Maja Pawinska Sims 22 May 2019 // 1:45PM GMT
LONDON — According to new research, 46% of PR agencies say that their organisation has experienced “ideas theft” – intellectual property rights infringement by a client or potential client – in the past year.
The survey of PR agency and in-house leaders was undertaken by the PRCA for the Holmes Report after the IP disagreement between Manifest and former client BrewDog, with the agency claiming the brewer had used its creative idea without payment. The disagreement has now been resolved “amicably,” according to Manifest founder and CEO Alex Myers.
Myers (pictured) said of the survey results: “Nearly half of our industry has experienced idea theft in the past year alone. That's not a small problem, it's a fundamental issue that will take a fundamental change in attitude to affect.”
The research also raised concerns about pitching: only 20% of senior consultancy and in-house practitioners said they were extremely satisfied or satisfied with the pitch process, with 47% saying they were dissatisfied or extremely dissatisfied.
However, 42% of respondents said the impact of the pitching process on the eventual client-consultancy relationship was positive or extremely positive and 38% took the neutral position that, overall, it was neither positive nor negative. Just 15% said that the impact was negative.
One respondent noted: “Nine times out of ten, the pitch process works fine - both agency and client understand each other, and the end result is a good one. But when clients treat agencies as our suppliers, then problems can and do arise. Clients (and procurement) need to understand they are buying a professional service.”
While half of agencies say they have had their IP rights infringed, however, in-house respondents weren’t overwhelmingly impressed by the ideas being presented to them: 50% of in-house leaders said the ideas presented by their agencies or potential agencies were “somewhat original” and 30% said they were “somewhat unoriginal”.
In the wake of the Manifest/BrewDog row, the PRCA has also called for a renewed focus on the pitch process and client-consultancy relationships. Alongside its existing Ideas Bank – which allows members to make a permanent, third-party record of their pitch ahead of sharing it with a client – and client-consultancy partnership charter and contract the organisation will now be expanding its mediation offering to explicitly cover disagreements around the value of creative ideas and intellectual property.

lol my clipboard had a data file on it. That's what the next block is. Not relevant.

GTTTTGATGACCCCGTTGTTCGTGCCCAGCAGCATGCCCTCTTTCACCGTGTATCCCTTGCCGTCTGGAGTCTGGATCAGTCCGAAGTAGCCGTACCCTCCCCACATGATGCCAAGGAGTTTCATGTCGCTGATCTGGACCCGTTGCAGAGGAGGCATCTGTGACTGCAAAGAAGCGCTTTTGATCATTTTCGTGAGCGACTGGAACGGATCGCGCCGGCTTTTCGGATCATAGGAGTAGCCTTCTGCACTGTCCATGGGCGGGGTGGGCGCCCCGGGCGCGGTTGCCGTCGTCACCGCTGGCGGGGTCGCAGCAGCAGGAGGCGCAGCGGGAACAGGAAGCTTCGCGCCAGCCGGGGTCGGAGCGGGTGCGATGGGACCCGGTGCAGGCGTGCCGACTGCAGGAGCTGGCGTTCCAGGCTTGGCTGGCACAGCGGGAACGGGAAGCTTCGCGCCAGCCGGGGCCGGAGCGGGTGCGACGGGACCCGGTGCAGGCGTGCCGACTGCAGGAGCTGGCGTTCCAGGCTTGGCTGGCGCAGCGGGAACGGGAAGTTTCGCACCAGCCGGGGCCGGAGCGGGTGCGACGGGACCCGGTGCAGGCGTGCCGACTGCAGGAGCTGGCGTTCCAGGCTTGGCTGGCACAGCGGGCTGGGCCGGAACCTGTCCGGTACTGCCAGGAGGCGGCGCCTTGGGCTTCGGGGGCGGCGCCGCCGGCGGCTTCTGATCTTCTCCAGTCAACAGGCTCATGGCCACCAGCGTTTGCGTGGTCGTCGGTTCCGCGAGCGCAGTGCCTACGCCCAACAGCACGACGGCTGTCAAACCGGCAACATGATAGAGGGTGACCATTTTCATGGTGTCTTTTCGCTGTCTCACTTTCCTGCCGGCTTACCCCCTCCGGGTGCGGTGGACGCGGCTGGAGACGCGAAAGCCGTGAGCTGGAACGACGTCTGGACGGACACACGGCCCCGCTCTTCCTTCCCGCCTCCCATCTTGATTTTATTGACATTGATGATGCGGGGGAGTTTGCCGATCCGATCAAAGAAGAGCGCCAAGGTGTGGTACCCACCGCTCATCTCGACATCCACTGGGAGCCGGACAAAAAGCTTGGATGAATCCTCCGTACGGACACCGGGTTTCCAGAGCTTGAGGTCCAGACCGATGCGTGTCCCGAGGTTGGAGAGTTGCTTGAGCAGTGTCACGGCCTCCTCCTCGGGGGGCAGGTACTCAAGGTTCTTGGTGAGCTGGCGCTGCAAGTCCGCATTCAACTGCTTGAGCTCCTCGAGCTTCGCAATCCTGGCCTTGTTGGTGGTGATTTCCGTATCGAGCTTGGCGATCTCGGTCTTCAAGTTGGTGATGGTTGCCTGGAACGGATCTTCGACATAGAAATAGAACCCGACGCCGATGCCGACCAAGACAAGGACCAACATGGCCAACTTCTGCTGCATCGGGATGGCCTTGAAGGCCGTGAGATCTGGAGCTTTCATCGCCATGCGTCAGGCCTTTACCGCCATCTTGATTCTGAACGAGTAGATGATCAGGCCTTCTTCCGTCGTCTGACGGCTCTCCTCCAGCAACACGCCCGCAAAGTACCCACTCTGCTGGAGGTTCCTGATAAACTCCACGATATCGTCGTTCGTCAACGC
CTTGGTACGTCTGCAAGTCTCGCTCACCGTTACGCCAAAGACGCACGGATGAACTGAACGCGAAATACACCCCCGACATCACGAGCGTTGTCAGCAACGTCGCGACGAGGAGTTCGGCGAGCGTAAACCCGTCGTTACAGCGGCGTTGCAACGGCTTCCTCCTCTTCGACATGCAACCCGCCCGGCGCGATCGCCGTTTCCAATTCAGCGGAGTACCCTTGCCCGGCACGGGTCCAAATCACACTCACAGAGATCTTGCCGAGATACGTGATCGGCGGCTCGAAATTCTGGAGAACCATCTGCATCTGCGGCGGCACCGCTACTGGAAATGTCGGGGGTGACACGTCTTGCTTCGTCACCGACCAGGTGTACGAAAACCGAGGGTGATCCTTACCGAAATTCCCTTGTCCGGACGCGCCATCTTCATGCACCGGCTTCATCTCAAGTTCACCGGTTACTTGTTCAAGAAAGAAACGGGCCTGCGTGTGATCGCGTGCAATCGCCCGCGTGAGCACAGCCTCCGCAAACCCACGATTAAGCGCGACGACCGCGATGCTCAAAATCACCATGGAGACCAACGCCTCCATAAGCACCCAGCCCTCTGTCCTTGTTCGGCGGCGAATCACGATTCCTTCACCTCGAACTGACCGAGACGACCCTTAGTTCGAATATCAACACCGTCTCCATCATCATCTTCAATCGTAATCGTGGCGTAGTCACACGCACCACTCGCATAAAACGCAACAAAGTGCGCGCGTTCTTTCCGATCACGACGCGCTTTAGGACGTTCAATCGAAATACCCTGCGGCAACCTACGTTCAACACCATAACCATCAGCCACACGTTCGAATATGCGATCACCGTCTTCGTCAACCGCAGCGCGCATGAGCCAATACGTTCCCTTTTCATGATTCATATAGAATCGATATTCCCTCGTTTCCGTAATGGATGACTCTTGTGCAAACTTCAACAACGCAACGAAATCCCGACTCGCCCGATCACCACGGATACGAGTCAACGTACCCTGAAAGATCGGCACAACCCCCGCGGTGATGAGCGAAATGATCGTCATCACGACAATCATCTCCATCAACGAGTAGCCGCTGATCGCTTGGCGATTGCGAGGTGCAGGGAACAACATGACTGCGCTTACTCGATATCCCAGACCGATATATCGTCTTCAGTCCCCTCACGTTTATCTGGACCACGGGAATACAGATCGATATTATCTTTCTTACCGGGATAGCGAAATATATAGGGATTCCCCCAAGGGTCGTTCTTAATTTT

Myers said: “As an industry, creativity is our currency, but we are still slow to make it the cornerstone of our value proposition. The pitch process, whatever you think of it, is one where the best strategy and ideas win – but the result is we are still paid for how long it takes to deliver those ideas, rather than the value they bring to brands. Perhaps the reticence to place creativity at the centre of our billing structure at least in part comes from the fact that ideas, unlike time, are so easily stolen without consent or recourse.
He added that the industry had a responsibility to invest in creativity: “It seems a little odd to not protect that investment. It's good that the PRCA is looking carefully at the issue; it's not an issue that will go away by ignoring it, as we have done in the past.”
PRCA director general Francis Ingham said client-agency relationships around creativity and IP were a key theme for the association this year: “It has been bubbling around for years, but everyone is reluctant to be the agency that speaks out and makes current relationships with clients more difficult.
“What matters is that the industry is having a serious, well-intended conversation. It is in everyone’s interest that we recognise the value of creativity in PR and communications while also recognising the sorts of actions that can make practitioners feel undervalued and unrecognised. With creativity as currency, it is only right that members look after their outputs.”